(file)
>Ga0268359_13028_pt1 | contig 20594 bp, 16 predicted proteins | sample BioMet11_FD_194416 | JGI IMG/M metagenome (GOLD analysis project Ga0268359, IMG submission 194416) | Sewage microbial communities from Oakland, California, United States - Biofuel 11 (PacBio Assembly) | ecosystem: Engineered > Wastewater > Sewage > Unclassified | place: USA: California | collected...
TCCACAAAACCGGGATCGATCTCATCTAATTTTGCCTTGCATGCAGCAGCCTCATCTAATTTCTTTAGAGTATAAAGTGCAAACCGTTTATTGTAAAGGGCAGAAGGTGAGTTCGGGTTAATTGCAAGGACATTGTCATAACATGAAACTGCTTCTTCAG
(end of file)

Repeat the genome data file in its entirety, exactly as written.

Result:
>Ga0268359_13028_pt1 | contig 20594 bp, 16 predicted proteins | sample BioMet11_FD_194416 | JGI IMG/M metagenome (GOLD analysis project Ga0268359, IMG submission 194416) | Sewage microbial communities from Oakland, California, United States - Biofuel 11 (PacBio Assembly) | ecosystem: Engineered > Wastewater > Sewage > Unclassified | place: USA: California | collected...
TCCACAAAACCGGGATCGATCTCATCTAATTTTGCCTTGCATGCAGCAGCCTCATCTAATTTCTTTAGAGTATAAAGTGCAAACCGTTTATTGTAAAGGGCAGAAGGTGAGTTCGGGTTAATTGCAAGGACATTGTCATAACATGAAACTGCTTCTTCAG